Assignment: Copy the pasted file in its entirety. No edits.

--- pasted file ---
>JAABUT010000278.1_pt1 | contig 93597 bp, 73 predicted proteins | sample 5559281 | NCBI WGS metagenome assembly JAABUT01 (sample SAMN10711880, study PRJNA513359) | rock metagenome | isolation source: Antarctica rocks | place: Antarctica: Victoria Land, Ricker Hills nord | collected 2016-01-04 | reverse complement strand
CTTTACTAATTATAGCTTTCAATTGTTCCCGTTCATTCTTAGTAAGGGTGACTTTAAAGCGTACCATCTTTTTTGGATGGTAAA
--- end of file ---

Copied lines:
>JAABUT010000278.1_pt1 | contig 93597 bp, 73 predicted proteins | sample 5559281 | NCBI WGS metagenome assembly JAABUT01 (sample SAMN10711880, study PRJNA513359) | rock metagenome | isolation source: Antarctica rocks | place: Antarctica: Victoria Land, Ricker Hills nord | collected 2016-01-04 | reverse complement strand
CTTTACTAATTATAGCTTTCAATTGTTCCCGTTCATTCTTAGTAAGGGTGACTTTAAAGCGTACCATCTTTTTTGGATGGTAAA